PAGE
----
Second, you learn this and make more accurate choices sooner by pursuing the truth…not relativism, but a truth that is singular and yet none of us yet perceives in full. You need a willingness to listen to previously excluded facts and ideas that deepen and broaden y\our shared understanding of the truth. You are investing many valuable resources in this higher education experience, and you should eventually graduate as a changed and more fully formed person. Finding truth can be a challenging, scary and significant work. One of the areas that I am continually grappling with is the role that I — as a Caucasian, North American, middle-to-upper class, female, Christian — have to play in issues of poverty, race, oppression and patriarchy both in our country and in parts of sub-Saharan Africa, a place to which I felt called when I was a child and where my work and research have taken me 15 times in the last 16 years. The truths I have learned in reading, interviews and experiences are complex, contested and messy. But I have found that it is immensely more rewarding and offers a life more free[6] to grapple in the mess and uncertainty than to be blindly part of a system of half-truths that perpetuate the dehumanization and suffering of fellow members of humanity. Be willing to ask and grapple with hard questions and non-neat, grey answers that further expose the whole truth. 


Next, part of pursuing truth in your academic career as well as in life overall is to foster a sense of intellectual curiosity. Do not regard any of the classes you have here at Hope as merely a box to be checked off a list of requirements so you can get a degree. See the amazing opportunity with which you have been presented to take a religion class as an engineering major or an art class as a physics major or a political science class as a dance major. See these as ways to learn about how to think about the world, how to engage in the creation around you, how to think more robustly about the career and vocation to which you are called. Read recommended texts as well as required ones. Look up cross-references and footnotes. Use a dictionary when you do not know a word in your readings. Take extra classes on topics in which you are interested. Own your education! Want to know the truth, the underlying mechanisms of how our created world works. As Einstein said, “It is not that I'm so smart. But I stay with the questions much longer.” Stay with the questions as long as possible and enjoy the research for that paper, the coming together of that symphony, the elements working towards a chemical reaction… the process of learning. My colleagues and I are here, as eloquently stated by Robert Frost, not just to dispense knowledge, but to awaken you to the knowledge and ideas and questions… but you must pursue these as a curious learner.[7]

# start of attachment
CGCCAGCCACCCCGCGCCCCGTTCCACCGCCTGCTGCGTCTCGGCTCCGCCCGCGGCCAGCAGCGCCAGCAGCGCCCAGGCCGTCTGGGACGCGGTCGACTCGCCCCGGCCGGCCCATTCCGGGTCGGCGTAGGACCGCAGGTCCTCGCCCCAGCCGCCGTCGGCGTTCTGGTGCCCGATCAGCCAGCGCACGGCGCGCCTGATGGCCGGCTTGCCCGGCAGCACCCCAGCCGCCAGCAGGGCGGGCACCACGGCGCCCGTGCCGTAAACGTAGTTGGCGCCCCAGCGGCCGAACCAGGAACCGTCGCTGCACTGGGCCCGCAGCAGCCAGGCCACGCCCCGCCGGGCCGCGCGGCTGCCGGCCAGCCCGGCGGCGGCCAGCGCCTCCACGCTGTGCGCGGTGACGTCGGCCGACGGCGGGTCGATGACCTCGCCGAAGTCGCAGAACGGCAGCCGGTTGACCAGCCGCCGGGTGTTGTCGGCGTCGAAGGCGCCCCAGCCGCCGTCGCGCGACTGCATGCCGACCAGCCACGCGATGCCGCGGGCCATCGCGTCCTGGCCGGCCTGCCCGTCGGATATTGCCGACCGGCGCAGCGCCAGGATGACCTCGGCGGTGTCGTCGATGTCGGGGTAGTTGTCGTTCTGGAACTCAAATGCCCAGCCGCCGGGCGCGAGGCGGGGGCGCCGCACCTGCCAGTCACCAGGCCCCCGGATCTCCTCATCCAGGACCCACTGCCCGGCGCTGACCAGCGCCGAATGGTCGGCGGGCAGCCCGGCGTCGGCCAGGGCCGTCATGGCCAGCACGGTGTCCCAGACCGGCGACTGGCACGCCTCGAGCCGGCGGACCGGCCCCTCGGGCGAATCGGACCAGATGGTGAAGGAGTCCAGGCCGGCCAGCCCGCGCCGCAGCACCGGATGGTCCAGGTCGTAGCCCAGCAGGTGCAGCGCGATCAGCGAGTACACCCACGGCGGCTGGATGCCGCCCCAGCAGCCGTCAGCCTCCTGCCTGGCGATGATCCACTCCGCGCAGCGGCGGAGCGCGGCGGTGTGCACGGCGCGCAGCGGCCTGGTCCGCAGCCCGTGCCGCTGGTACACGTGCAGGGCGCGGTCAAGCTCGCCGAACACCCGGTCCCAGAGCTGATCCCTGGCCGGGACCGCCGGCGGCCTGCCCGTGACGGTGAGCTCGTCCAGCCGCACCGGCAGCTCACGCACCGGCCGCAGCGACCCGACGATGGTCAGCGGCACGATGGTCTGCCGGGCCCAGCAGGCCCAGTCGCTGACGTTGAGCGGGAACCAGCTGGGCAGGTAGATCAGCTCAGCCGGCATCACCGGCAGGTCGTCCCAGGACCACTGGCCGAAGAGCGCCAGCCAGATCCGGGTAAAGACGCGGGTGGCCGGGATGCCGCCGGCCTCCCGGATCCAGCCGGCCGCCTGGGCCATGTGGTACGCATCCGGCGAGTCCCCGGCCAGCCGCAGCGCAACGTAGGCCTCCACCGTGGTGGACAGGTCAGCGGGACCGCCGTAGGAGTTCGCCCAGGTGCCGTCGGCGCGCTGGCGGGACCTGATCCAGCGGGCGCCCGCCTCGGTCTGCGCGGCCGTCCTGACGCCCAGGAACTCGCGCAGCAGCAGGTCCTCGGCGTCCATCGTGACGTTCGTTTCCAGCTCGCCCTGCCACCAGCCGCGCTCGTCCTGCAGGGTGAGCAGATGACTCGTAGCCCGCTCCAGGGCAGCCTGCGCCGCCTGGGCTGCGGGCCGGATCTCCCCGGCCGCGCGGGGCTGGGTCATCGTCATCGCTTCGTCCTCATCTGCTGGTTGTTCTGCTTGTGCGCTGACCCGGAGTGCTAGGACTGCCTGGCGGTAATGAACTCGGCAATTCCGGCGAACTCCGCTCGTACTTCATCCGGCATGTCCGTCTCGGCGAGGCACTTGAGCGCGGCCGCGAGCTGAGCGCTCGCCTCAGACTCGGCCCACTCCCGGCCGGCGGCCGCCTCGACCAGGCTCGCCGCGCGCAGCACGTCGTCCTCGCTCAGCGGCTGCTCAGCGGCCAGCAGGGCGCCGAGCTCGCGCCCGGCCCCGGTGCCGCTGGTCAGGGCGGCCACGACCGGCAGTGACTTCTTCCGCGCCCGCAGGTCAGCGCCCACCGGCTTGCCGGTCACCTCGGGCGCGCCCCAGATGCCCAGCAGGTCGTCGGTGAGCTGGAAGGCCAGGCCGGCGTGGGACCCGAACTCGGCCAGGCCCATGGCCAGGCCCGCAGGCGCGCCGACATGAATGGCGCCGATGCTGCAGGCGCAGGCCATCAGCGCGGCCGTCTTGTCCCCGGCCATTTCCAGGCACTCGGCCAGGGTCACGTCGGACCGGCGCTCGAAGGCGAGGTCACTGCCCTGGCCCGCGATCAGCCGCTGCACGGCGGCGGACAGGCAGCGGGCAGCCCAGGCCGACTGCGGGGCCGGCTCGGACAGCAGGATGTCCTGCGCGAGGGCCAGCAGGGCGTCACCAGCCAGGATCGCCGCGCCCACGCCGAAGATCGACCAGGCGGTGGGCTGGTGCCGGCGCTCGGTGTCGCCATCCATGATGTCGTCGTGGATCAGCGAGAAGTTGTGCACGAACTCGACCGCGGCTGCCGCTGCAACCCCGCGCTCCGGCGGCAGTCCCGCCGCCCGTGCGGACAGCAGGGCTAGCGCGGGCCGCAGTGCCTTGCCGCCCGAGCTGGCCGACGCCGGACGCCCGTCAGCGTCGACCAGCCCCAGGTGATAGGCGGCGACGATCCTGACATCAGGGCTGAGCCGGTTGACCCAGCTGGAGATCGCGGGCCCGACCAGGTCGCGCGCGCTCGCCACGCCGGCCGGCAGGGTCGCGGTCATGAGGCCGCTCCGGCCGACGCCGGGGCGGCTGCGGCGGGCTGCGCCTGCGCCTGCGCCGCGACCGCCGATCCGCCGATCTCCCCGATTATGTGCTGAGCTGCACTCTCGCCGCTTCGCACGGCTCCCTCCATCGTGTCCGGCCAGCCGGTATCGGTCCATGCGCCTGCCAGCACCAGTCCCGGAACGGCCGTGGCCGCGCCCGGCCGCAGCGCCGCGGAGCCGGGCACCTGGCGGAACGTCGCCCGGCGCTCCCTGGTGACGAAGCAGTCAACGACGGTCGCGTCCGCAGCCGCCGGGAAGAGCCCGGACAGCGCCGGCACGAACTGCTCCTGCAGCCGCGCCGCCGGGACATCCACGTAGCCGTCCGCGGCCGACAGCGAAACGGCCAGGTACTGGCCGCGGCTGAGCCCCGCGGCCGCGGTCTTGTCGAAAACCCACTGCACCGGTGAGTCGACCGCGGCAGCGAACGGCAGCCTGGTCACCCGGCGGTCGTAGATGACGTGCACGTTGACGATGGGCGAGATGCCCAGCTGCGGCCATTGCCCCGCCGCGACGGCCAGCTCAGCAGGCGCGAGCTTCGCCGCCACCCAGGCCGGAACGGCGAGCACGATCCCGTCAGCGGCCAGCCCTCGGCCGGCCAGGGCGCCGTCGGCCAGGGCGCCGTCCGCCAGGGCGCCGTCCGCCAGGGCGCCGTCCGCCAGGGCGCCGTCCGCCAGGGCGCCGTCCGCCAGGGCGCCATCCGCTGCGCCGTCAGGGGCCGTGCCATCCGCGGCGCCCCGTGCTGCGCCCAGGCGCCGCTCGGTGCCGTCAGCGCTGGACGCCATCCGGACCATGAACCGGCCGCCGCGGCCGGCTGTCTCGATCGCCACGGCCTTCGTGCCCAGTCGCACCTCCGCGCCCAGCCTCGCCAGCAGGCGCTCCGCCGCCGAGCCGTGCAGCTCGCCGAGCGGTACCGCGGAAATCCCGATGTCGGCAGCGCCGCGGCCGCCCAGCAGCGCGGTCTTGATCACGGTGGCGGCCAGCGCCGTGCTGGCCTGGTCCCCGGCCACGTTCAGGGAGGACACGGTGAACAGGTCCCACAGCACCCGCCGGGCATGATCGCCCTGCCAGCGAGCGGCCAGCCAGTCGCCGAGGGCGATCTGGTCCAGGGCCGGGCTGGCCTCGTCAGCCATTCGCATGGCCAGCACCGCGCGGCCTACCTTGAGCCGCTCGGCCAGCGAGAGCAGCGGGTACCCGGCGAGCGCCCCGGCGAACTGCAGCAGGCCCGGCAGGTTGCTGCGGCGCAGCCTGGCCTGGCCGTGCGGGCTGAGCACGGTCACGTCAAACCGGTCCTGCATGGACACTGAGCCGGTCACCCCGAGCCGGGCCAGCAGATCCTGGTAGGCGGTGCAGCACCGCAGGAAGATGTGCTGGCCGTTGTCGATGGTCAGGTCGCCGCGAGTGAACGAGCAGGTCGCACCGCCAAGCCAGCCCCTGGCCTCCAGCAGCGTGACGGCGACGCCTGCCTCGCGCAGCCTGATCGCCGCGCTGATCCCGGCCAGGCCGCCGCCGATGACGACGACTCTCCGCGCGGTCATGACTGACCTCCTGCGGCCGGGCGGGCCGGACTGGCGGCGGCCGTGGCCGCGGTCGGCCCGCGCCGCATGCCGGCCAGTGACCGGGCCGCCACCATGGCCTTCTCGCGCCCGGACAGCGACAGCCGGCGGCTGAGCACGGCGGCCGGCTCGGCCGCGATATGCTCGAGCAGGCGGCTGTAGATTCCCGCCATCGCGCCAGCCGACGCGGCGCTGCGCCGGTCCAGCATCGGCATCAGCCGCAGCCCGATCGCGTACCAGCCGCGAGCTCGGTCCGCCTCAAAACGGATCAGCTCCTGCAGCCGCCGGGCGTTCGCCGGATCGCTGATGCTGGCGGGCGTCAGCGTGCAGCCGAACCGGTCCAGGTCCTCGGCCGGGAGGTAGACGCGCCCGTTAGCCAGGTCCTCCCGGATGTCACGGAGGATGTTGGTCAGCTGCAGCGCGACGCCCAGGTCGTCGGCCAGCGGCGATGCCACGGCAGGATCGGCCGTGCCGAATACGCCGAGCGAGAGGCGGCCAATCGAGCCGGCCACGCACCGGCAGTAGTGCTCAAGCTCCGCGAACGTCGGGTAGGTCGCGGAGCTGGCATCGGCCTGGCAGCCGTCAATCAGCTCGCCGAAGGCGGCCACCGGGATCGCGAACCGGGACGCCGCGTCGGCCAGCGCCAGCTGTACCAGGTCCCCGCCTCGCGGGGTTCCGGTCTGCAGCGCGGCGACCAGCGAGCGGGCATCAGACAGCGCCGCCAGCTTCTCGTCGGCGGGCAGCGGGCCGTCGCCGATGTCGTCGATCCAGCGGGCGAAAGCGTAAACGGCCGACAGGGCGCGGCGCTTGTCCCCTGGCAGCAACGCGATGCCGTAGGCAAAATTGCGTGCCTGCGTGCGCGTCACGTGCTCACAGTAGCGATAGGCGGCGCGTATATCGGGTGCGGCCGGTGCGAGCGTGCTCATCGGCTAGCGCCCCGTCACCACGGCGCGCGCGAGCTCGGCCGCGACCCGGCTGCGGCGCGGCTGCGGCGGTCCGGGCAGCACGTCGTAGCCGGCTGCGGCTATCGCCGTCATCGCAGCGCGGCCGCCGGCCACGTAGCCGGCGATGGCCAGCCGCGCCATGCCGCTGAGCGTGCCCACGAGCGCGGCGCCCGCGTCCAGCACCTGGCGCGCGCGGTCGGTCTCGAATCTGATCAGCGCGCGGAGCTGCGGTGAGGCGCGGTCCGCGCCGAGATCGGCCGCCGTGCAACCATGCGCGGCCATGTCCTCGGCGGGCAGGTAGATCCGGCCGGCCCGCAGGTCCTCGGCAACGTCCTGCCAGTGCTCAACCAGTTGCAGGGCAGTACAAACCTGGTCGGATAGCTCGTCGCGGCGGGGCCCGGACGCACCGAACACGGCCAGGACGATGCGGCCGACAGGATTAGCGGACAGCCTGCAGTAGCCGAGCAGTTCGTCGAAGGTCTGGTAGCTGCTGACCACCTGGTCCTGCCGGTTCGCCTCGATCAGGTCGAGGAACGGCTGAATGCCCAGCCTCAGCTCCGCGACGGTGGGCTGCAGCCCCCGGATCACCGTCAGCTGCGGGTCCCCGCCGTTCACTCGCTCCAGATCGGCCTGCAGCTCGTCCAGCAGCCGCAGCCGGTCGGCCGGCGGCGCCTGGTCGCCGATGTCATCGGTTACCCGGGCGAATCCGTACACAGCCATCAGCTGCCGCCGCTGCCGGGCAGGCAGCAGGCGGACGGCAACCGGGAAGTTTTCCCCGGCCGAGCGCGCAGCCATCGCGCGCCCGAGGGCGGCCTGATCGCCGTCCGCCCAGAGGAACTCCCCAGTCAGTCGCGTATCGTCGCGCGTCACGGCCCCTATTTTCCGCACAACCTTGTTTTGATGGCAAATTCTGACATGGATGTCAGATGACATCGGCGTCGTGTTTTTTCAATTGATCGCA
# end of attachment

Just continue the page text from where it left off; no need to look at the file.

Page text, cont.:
Be Honest and Walk in Humility

Furthermore, this pursuit of truth to which I am calling each of you with intellectual curiosity requires honesty, humility and a willingness to acknowledge your own ignorance.[8] Sometimes this is hard, and sometimes it hurts. Do you know how many students who I meet with at the start of semesters who say, “I am nervous because I have never learned this stuff before”! My response, “Excellent! Then you are getting your money’s worth!” If you already knew everything, then you would be wasting your time here. And what is more, often the things you do not know, you do not realize you do not know them. This uncertainty is thus an exciting opportunity! Some of the most profound, life-shaping and revealing lessons during my undergraduate years felt as if they were peeling away dark glasses from the eyes of my heart and mind. For example, I somewhat accidently was invited to participate in a healing racism institute – and spent eight weeks grappling with how ignorant I was of issues of power, privilege, whiteness and the suffering of people all around me. I was blind, but in being willing to open my eyes and heart and go through the fire of that experience, I began to see a deeper part of our shared truth. That has shaped my life path profoundly. I learned to ask harder questions, to grapple longer and more carefully with potential answers, and to offer grace to myself and those on the journey with me as we continued to realize our ignorance. We often see the fires that are burning, like invisible forms of racism, through the mirrors of curricular and co-curricular experiences in places we may not expect. Be willing to engage humbly with unfamiliar experiences. 

Be willing to learn from places inside and outside of the classroom and from each person you encounter. The learning experience is enhanced when you engage together in honesty and humility regarding what you do and do not know as you pursue truth together.